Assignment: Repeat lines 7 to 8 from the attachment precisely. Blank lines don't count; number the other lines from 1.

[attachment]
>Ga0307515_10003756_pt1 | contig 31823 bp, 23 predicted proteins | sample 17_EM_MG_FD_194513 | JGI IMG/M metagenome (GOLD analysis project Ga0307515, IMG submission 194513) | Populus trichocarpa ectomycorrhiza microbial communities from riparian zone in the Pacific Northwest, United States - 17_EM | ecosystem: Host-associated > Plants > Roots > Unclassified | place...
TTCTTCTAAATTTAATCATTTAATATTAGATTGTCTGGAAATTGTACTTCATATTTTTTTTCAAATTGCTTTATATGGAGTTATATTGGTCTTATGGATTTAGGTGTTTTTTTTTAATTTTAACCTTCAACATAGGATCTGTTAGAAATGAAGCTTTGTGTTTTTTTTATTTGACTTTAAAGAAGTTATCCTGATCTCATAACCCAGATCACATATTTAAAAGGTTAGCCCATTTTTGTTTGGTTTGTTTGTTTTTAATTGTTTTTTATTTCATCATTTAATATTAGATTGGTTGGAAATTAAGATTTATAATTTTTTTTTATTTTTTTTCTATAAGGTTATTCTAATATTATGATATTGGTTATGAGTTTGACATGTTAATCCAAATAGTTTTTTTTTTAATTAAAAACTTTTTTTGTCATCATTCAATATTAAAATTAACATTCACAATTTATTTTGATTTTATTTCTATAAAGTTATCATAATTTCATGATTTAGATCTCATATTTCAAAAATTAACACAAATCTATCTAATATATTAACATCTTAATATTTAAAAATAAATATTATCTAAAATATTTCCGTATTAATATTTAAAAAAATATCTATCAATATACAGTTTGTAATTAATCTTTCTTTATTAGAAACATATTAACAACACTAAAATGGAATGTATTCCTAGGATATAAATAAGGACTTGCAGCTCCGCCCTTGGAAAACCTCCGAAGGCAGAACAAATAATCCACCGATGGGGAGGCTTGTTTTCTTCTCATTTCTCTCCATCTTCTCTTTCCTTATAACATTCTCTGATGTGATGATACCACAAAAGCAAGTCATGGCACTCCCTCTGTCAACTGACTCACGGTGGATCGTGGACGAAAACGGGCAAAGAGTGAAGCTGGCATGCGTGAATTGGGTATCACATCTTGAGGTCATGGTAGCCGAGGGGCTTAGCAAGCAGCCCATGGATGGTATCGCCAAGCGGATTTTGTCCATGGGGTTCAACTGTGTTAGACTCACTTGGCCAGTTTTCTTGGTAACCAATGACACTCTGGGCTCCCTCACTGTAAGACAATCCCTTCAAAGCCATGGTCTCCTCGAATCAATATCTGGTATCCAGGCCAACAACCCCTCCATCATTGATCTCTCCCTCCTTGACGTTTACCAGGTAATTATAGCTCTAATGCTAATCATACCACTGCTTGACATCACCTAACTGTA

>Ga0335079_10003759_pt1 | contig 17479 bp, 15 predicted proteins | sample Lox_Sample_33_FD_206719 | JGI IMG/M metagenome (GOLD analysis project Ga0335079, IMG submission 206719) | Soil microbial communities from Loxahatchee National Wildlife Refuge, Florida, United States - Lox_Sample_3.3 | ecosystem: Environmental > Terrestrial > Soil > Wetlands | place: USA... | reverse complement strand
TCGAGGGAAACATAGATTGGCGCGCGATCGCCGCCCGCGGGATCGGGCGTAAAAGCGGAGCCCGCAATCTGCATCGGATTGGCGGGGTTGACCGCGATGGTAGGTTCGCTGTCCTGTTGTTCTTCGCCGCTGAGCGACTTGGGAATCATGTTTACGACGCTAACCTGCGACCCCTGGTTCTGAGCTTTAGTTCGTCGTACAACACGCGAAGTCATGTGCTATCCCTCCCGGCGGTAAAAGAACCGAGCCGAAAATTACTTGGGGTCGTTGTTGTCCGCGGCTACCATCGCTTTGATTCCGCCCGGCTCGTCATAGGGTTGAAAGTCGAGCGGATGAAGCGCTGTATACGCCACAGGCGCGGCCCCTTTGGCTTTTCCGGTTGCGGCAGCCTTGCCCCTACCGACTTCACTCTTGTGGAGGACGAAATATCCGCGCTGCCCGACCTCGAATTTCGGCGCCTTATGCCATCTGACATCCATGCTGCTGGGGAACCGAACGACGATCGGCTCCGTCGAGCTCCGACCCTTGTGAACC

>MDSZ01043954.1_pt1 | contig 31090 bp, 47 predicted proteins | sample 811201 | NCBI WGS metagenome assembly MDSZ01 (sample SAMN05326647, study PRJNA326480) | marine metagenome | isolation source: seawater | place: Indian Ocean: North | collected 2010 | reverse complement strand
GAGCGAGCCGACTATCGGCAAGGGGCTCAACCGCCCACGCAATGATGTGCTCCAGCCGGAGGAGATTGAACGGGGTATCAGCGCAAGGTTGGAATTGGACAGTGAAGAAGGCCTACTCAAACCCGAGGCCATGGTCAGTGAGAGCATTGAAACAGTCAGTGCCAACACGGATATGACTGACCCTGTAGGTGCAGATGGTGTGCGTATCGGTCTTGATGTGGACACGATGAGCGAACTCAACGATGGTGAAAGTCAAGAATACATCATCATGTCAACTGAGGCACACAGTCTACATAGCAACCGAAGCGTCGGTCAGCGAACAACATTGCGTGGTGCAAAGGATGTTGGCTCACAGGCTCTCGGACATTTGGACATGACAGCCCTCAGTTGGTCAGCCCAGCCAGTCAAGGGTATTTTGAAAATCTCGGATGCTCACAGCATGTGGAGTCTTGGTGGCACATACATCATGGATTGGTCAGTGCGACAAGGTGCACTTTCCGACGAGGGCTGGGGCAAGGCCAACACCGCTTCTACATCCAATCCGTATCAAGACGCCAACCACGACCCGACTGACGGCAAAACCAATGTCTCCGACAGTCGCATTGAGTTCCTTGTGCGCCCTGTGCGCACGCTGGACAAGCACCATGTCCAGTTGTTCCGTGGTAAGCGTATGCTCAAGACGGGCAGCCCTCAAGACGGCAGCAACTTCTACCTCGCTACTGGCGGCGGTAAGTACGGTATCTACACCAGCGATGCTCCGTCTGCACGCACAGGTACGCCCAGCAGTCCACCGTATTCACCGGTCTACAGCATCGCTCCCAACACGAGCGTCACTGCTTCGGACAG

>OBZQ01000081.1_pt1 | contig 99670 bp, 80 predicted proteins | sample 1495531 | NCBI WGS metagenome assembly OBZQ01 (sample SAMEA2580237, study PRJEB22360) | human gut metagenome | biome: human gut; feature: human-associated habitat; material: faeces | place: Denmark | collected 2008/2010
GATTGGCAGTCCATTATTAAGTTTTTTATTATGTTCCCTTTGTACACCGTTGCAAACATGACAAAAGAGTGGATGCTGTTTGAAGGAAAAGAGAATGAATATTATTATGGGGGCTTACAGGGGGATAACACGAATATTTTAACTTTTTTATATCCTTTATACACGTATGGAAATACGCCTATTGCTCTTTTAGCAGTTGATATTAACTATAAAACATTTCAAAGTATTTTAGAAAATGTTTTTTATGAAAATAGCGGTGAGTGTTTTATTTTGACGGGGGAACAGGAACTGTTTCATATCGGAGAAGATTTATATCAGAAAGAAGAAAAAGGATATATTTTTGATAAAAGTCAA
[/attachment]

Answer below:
>OBZQ01000081.1_pt1 | contig 99670 bp, 80 predicted proteins | sample 1495531 | NCBI WGS metagenome assembly OBZQ01 (sample SAMEA2580237, study PRJEB22360) | human gut metagenome | biome: human gut; feature: human-associated habitat; material: faeces | place: Denmark | collected 2008/2010
GATTGGCAGTCCATTATTAAGTTTTTTATTATGTTCCCTTTGTACACCGTTGCAAACATGACAAAAGAGTGGATGCTGTTTGAAGGAAAAGAGAATGAATATTATTATGGGGGCTTACAGGGGGATAACACGAATATTTTAACTTTTTTATATCCTTTATACACGTATGGAAATACGCCTATTGCTCTTTTAGCAGTTGATATTAACTATAAAACATTTCAAAGTATTTTAGAAAATGTTTTTTATGAAAATAGCGGTGAGTGTTTTATTTTGACGGGGGAACAGGAACTGTTTCATATCGGAGAAGATTTATATCAGAAAGAAGAAAAAGGATATATTTTTGATAAAAGTCAA